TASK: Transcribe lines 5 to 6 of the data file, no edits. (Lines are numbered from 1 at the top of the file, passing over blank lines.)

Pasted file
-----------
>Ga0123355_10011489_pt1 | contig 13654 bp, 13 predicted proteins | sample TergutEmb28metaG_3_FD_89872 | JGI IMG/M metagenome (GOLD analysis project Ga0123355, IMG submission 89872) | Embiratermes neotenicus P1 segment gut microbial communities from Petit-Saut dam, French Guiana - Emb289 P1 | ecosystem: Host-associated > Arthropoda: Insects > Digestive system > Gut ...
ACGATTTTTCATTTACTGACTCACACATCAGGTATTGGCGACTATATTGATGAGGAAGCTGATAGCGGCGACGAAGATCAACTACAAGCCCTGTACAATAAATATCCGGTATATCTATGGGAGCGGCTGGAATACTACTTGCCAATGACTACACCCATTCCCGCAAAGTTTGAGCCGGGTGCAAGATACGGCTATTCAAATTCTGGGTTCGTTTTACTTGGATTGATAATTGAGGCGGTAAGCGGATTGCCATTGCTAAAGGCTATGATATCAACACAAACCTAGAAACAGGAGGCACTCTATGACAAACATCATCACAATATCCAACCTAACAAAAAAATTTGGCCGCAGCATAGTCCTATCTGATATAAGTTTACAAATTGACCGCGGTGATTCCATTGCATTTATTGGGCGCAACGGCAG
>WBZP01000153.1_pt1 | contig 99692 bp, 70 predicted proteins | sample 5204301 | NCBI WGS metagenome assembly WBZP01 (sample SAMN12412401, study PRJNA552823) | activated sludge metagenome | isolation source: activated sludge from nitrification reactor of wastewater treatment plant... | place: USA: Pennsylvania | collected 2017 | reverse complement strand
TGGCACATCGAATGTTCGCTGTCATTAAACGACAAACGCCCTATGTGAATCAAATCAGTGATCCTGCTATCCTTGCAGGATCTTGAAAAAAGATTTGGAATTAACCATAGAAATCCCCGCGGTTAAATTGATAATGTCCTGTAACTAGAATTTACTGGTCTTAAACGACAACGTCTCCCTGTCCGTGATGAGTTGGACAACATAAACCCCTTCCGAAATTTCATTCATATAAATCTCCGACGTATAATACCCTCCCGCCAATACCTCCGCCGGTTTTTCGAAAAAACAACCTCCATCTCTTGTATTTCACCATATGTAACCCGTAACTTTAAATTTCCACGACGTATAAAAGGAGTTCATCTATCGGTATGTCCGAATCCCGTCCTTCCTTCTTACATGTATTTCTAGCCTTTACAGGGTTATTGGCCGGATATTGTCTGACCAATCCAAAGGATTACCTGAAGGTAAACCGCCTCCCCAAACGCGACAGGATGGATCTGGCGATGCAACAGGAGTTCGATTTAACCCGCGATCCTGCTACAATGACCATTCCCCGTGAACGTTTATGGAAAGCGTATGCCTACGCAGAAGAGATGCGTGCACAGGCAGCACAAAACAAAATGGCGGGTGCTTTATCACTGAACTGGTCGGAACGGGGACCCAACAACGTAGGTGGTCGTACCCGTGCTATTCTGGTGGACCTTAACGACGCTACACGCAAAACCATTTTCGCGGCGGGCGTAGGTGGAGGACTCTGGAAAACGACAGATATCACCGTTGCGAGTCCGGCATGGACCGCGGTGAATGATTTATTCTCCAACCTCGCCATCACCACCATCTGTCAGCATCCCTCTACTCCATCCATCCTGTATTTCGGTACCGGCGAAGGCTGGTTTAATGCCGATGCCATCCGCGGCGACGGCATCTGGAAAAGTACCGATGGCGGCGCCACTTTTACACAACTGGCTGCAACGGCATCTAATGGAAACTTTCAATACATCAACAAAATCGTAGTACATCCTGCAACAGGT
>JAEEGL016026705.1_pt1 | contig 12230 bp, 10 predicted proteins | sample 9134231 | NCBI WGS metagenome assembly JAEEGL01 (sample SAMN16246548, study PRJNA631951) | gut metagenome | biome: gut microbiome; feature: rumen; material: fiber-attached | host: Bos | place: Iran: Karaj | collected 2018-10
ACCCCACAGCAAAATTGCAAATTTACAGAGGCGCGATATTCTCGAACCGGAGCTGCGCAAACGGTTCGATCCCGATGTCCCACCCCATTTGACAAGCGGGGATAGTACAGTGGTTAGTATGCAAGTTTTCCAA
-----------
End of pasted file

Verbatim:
>JAEEGL016026705.1_pt1 | contig 12230 bp, 10 predicted proteins | sample 9134231 | NCBI WGS metagenome assembly JAEEGL01 (sample SAMN16246548, study PRJNA631951) | gut metagenome | biome: gut microbiome; feature: rumen; material: fiber-attached | host: Bos | place: Iran: Karaj | collected 2018-10
ACCCCACAGCAAAATTGCAAATTTACAGAGGCGCGATATTCTCGAACCGGAGCTGCGCAAACGGTTCGATCCCGATGTCCCACCCCATTTGACAAGCGGGGATAGTACAGTGGTTAGTATGCAAGTTTTCCAA